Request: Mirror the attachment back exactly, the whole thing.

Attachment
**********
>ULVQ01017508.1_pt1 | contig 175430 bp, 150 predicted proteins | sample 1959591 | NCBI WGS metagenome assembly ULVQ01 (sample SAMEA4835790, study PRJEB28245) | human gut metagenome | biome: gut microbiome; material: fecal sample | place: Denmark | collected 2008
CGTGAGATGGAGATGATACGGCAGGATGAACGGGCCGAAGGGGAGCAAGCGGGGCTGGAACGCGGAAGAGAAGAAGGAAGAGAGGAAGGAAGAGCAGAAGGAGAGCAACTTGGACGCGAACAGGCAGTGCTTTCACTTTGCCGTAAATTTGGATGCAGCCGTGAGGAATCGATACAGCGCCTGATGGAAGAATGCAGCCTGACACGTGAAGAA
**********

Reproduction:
>ULVQ01017508.1_pt1 | contig 175430 bp, 150 predicted proteins | sample 1959591 | NCBI WGS metagenome assembly ULVQ01 (sample SAMEA4835790, study PRJEB28245) | human gut metagenome | biome: gut microbiome; material: fecal sample | place: Denmark | collected 2008
CGTGAGATGGAGATGATACGGCAGGATGAACGGGCCGAAGGGGAGCAAGCGGGGCTGGAACGCGGAAGAGAAGAAGGAAGAGAGGAAGGAAGAGCAGAAGGAGAGCAACTTGGACGCGAACAGGCAGTGCTTTCACTTTGCCGTAAATTTGGATGCAGCCGTGAGGAATCGATACAGCGCCTGATGGAAGAATGCAGCCTGACACGTGAAGAA